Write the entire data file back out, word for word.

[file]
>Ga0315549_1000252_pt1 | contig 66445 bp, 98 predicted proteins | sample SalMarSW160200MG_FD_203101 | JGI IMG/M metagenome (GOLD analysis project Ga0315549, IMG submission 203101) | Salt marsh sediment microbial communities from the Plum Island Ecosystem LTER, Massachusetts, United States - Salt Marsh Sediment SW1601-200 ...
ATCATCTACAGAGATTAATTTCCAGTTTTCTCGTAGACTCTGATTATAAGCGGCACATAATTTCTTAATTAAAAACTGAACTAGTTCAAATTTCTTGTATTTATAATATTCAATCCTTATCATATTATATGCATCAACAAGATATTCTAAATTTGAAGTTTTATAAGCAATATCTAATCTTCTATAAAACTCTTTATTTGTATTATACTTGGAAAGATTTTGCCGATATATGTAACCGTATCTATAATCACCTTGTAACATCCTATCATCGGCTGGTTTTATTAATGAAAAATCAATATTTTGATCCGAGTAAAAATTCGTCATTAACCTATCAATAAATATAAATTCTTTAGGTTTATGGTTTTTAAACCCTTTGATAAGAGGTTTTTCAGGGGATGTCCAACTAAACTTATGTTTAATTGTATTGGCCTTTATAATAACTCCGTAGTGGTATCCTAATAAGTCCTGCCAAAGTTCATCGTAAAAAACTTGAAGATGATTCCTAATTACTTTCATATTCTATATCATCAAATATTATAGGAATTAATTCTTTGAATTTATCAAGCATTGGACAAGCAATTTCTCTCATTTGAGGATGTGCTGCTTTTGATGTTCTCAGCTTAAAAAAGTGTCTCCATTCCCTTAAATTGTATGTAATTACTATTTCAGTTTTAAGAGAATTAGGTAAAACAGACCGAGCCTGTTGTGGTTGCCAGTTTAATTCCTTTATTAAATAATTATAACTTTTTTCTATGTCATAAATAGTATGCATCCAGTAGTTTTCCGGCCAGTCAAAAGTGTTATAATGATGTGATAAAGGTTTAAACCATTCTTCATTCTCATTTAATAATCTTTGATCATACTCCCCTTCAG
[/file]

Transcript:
>Ga0315549_1000252_pt1 | contig 66445 bp, 98 predicted proteins | sample SalMarSW160200MG_FD_203101 | JGI IMG/M metagenome (GOLD analysis project Ga0315549, IMG submission 203101) | Salt marsh sediment microbial communities from the Plum Island Ecosystem LTER, Massachusetts, United States - Salt Marsh Sediment SW1601-200 ...
ATCATCTACAGAGATTAATTTCCAGTTTTCTCGTAGACTCTGATTATAAGCGGCACATAATTTCTTAATTAAAAACTGAACTAGTTCAAATTTCTTGTATTTATAATATTCAATCCTTATCATATTATATGCATCAACAAGATATTCTAAATTTGAAGTTTTATAAGCAATATCTAATCTTCTATAAAACTCTTTATTTGTATTATACTTGGAAAGATTTTGCCGATATATGTAACCGTATCTATAATCACCTTGTAACATCCTATCATCGGCTGGTTTTATTAATGAAAAATCAATATTTTGATCCGAGTAAAAATTCGTCATTAACCTATCAATAAATATAAATTCTTTAGGTTTATGGTTTTTAAACCCTTTGATAAGAGGTTTTTCAGGGGATGTCCAACTAAACTTATGTTTAATTGTATTGGCCTTTATAATAACTCCGTAGTGGTATCCTAATAAGTCCTGCCAAAGTTCATCGTAAAAAACTTGAAGATGATTCCTAATTACTTTCATATTCTATATCATCAAATATTATAGGAATTAATTCTTTGAATTTATCAAGCATTGGACAAGCAATTTCTCTCATTTGAGGATGTGCTGCTTTTGATGTTCTCAGCTTAAAAAAGTGTCTCCATTCCCTTAAATTGTATGTAATTACTATTTCAGTTTTAAGAGAATTAGGTAAAACAGACCGAGCCTGTTGTGGTTGCCAGTTTAATTCCTTTATTAAATAATTATAACTTTTTTCTATGTCATAAATAGTATGCATCCAGTAGTTTTCCGGCCAGTCAAAAGTGTTATAATGATGTGATAAAGGTTTAAACCATTCTTCATTCTCATTTAATAATCTTTGATCATACTCCCCTTCAG